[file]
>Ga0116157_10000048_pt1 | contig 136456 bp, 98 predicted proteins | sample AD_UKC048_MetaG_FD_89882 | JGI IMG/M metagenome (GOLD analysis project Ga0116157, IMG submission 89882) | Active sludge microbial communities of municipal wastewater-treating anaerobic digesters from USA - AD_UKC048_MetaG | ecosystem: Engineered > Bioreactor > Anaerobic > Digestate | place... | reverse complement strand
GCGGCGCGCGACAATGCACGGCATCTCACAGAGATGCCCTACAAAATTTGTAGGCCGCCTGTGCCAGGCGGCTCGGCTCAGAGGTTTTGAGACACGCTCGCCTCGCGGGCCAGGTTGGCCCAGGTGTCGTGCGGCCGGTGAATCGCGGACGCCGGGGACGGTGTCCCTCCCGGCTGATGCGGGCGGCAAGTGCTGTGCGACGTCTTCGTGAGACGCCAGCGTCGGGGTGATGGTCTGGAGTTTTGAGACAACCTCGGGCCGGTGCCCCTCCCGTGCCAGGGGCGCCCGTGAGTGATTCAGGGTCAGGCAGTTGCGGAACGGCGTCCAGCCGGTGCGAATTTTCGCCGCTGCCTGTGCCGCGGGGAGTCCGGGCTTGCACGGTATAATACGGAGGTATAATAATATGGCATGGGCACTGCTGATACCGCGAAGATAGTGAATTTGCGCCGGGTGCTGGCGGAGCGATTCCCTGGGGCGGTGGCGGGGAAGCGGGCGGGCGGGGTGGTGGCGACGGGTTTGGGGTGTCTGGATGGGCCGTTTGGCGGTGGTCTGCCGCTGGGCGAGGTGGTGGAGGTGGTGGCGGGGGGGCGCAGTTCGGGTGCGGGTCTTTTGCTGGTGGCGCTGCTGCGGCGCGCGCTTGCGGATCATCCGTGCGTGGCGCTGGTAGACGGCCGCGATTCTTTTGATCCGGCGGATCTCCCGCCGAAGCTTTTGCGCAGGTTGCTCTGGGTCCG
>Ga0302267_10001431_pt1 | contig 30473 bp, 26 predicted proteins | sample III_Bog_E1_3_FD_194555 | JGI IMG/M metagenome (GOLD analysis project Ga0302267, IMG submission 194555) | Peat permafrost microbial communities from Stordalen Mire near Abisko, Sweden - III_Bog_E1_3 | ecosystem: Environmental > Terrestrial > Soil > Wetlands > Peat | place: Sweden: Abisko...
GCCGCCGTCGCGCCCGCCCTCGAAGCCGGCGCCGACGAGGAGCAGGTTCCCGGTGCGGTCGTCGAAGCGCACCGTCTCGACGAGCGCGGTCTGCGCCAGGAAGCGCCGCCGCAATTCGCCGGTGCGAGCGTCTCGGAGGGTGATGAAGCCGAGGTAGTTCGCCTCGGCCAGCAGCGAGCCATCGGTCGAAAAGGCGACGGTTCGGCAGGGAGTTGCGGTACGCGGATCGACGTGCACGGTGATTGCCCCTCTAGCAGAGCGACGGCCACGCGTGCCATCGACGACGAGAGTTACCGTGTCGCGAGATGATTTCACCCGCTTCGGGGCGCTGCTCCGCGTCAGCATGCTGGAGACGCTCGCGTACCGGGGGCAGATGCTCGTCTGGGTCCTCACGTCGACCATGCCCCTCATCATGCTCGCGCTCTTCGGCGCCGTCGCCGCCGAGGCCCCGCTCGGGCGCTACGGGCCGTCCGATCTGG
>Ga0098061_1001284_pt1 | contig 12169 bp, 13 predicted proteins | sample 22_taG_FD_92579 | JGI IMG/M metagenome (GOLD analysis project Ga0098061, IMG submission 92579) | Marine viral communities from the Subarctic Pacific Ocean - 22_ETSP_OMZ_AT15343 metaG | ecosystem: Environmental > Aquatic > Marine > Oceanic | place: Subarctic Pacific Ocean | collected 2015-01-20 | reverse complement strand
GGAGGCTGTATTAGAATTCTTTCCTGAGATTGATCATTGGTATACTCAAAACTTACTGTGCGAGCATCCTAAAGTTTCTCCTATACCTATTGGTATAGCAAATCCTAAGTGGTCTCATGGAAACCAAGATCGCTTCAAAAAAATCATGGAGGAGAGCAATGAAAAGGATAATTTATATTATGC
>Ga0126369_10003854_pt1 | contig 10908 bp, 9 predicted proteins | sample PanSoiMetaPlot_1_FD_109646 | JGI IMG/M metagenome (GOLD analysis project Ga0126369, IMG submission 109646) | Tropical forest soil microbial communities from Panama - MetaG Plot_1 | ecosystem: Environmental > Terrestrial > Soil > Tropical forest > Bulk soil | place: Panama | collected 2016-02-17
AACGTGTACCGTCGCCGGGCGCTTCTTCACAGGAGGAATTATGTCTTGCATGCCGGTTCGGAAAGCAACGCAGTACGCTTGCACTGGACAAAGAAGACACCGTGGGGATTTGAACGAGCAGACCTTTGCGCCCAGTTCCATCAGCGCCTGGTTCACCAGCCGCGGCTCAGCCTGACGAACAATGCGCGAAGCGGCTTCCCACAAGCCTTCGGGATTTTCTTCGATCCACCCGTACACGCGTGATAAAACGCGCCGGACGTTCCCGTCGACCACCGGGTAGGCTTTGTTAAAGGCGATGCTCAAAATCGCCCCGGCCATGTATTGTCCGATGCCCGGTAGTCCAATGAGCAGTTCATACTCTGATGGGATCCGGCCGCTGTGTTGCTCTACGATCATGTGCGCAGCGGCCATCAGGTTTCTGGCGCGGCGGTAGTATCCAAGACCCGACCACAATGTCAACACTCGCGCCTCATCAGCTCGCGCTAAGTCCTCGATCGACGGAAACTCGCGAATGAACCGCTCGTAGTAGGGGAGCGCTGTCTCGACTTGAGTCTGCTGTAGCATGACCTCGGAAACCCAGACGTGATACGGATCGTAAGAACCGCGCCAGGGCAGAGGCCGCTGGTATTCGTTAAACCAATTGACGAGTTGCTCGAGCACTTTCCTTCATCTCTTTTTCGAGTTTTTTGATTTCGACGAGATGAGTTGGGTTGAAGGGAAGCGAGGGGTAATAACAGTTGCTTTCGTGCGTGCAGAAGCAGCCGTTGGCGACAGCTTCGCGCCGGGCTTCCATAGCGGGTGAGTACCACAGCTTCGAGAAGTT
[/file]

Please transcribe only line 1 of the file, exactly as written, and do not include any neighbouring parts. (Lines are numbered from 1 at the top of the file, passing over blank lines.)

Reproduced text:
>Ga0116157_10000048_pt1 | contig 136456 bp, 98 predicted proteins | sample AD_UKC048_MetaG_FD_89882 | JGI IMG/M metagenome (GOLD analysis project Ga0116157, IMG submission 89882) | Active sludge microbial communities of municipal wastewater-treating anaerobic digesters from USA - AD_UKC048_MetaG | ecosystem: Engineered > Bioreactor > Anaerobic > Digestate | place... | reverse complement strand